Asian stocks stumbled on Wednesday after weaker crude oil prices took a toll on Wall Street, while the euro kept big gains after enjoying a boost from robust German economic growth.
Spreadbetters tipped opening losses for Britain’s FTSE of 0.1 percent, a 0.25 percent decline for Germany’s DAX, and France’s CAC was seen down 0.15 percent.
MSCI’s broadest index of Asia-Pacific shares outside Japan was down 0.6 percent.
China’s Shanghai index was down 0.55 percent, Australian stocks dropped 0.6 percent and South Korea’s KOSPI shed 0.4 percent. Japan’s Nikkei lost 1.5 percent.
“The decline by U.S. equities led by energy shares is having a knock-on effect, dampening sentiment in sectors related to energy and industry,” said Masahiro Ichikawa, senior strategist at Sumitomo Mitsui Asset Management in Tokyo.
“Broadly speaking equities had enjoyed an almost uninterrupted run for the past few months, so we are seeing a bit of a correction finally emerging.”
Lifted by steady economic growth, supportive monetary policies and solid corporate earnings, global equities have rallied hard, with those in the United States, Germany and South Korea scaling record heights recently, while Japan’s Nikkei climbed a 26-year peak.
BofA Merrill Lynch’s November fund manager survey found that a record high 16 percent of respondents are taking above-normal levels of risk in their investment.
All three major U.S. stock indexes dipped on Tuesday as an extended drop in crude oil prices hit energy shares and as General Electric plunged for a second straight day.
The euro stood little changed at $1.1787 after rising 1.1 percent overnight to a 2-½-week high of $1.1805 as data showed Germany’s economy shifted into a higher gear in the third quarter.
Pressured by the euro’s surge, the dollar index against a basket of six major currencies lost about 0.7 percent overnight. It last stood flat at 93.870.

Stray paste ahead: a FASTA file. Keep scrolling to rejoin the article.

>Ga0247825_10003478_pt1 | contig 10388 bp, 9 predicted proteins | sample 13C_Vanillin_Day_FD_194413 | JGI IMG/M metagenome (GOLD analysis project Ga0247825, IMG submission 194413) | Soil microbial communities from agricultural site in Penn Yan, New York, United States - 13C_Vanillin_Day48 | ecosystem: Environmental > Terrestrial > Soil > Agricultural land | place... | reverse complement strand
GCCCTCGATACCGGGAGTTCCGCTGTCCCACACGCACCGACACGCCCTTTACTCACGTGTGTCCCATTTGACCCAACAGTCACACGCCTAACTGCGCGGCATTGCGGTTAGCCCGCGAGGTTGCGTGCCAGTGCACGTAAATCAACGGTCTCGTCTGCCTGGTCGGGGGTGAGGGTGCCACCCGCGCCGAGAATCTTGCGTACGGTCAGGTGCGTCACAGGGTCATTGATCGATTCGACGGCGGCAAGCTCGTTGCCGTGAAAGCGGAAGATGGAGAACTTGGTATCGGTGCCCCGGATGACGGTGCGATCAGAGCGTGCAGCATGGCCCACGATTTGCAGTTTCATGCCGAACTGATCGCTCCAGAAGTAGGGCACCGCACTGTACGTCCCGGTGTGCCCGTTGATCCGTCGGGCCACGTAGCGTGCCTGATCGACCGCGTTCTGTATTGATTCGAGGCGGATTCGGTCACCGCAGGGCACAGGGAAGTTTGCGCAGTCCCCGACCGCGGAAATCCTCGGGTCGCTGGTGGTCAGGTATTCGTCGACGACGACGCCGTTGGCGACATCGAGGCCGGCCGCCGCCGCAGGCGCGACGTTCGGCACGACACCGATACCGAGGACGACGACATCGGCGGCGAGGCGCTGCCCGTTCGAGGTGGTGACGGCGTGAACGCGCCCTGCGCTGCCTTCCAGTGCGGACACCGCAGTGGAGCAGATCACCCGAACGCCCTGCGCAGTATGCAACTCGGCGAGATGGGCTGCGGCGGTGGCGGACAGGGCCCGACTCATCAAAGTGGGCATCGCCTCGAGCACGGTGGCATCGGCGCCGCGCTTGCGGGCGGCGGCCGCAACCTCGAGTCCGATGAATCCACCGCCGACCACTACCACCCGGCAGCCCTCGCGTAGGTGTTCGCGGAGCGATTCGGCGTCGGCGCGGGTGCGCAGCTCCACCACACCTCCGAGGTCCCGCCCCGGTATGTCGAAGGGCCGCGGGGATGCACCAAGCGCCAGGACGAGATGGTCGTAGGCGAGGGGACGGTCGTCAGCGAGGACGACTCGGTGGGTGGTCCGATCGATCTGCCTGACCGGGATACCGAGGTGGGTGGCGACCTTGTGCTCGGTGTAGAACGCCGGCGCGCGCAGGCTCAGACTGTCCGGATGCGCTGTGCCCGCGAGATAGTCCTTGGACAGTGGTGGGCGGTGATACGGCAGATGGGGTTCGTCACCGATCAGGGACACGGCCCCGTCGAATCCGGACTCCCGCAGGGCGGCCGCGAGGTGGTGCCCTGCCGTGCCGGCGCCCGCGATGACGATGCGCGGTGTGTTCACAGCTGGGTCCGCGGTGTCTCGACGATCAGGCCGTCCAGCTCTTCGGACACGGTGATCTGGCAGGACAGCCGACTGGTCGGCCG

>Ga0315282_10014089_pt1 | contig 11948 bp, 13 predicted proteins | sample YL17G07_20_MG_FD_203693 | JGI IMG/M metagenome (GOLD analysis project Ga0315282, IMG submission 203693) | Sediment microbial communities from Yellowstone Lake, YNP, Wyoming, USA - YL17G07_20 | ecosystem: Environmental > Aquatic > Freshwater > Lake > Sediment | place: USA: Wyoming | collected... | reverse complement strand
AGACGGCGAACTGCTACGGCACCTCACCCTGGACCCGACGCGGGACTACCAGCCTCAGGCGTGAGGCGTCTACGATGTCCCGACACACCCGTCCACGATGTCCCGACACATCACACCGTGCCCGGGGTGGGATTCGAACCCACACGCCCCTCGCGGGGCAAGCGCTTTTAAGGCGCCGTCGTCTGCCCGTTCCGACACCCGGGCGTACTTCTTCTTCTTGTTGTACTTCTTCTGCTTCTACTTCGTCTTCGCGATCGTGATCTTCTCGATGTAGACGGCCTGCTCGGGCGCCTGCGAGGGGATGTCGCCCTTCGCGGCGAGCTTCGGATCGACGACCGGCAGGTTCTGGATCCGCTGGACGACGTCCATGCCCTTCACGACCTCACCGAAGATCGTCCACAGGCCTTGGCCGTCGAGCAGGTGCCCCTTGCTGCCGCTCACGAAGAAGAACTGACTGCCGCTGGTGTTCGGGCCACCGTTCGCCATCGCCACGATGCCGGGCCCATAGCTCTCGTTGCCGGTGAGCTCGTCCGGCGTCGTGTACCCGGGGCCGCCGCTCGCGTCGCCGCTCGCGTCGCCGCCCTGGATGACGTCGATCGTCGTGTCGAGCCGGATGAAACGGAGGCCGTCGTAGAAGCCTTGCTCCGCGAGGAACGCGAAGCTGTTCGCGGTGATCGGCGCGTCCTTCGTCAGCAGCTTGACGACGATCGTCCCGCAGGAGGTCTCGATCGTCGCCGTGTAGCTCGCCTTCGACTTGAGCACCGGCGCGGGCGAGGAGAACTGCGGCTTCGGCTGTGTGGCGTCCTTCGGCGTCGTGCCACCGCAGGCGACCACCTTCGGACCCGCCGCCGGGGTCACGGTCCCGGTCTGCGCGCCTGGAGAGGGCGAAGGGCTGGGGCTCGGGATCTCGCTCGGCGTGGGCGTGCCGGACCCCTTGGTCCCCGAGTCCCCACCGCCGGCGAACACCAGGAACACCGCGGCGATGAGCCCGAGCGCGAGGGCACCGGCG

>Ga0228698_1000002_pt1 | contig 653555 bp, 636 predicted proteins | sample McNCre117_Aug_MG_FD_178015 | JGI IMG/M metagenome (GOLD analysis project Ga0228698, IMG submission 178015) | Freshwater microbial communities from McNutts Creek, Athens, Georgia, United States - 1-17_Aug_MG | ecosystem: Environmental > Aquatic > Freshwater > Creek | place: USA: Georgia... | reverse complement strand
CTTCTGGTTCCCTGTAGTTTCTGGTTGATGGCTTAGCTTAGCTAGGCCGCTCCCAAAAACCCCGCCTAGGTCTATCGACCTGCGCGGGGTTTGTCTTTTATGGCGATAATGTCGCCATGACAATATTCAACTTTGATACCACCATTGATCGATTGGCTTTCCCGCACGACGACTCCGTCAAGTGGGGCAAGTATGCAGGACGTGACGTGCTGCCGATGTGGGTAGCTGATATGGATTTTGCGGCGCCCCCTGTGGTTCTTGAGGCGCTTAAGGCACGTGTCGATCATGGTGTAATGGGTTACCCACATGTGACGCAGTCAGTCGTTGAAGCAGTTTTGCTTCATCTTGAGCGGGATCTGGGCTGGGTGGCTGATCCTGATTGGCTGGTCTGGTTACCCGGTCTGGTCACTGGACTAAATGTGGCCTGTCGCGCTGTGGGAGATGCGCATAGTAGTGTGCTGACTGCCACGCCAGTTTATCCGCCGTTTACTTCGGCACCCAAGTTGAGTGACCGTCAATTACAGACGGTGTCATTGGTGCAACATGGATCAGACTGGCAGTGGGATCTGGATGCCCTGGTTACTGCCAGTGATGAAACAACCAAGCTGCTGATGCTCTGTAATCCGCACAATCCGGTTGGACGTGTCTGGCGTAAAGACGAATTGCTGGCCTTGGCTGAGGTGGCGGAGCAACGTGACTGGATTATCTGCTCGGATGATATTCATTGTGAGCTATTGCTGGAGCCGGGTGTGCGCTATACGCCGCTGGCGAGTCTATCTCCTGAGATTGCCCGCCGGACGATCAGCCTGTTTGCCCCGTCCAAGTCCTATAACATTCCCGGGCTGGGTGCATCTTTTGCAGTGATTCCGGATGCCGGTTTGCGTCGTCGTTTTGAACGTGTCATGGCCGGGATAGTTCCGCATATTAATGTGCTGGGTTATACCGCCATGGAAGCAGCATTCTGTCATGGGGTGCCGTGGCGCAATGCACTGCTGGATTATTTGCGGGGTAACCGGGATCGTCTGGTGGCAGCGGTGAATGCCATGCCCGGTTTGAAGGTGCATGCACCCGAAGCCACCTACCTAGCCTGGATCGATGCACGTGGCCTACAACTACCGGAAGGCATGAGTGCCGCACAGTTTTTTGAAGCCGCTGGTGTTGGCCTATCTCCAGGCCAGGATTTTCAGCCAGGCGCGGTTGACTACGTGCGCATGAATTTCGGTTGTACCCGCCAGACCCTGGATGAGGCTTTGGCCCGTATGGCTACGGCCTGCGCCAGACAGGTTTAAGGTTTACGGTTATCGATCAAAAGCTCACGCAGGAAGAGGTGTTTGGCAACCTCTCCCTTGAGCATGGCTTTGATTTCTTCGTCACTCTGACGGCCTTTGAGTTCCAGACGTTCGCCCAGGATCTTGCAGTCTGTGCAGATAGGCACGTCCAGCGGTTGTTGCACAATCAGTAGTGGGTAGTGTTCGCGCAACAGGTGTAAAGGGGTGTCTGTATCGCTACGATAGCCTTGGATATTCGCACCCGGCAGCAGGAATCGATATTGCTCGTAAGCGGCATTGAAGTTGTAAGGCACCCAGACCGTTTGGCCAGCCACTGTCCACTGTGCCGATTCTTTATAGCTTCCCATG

The greenback was 0.2 percent lower at 113.230 yen after pulling back from a high of 113.910 the previous day.
The yen as well as Japan’s equity and bond markets showed little reaction to Wednesday’s GDP data. Japan’s economy grew for the seventh straight quarter during the July-September period, although this was tempered somewhat as private consumption declined for the first time since the last quarter of 2015.
The immediate focus for the dollar, and a potential catalyst, was data on U.S. consumer prices due later in the global day.
Financial markets, which are betting the Federal Reserve will hike interest rates in December, will be looking for clues to gauge how many more rate increases could be in store next year.
Crude oil prices stretched losses, weighed by forecasts for rising U.S. crude output and a gloomier outlook for global demand growth in a report from the International Energy Agency (IEA).
U.S. crude futures were down 1.1 percent at $55.07 per barrel and on track for their fourth day of losses. Brent lost 1.3 percent to $61.42 per barrel.
With oil prices having slid steadily from 28-month highs scaled last week, commodity currencies came under pressure.
The Canadian dollar stood at C$1.2740 per dollar after weakening to a one-week low of C$1.2773 overnight.
The Australian dollar faced additional headwinds after Wednesday’s data showed the country’s wages did not rise as much as expected last quarter.
The Aussie fell about 0.7 percent to a four-month trough of $0.7576.
Shanghai nickel and zinc tumbled alongside steel, extending losses from the previous session, with the commodities still reeling after the previous day’s indicators pointed to slowing industrial production growth in China.
On Tuesday, a batch of data from China – Australia’s biggest export market – showed the economy cooled further last month, with industrial output, fixed asset investment and retail sales missing expectations.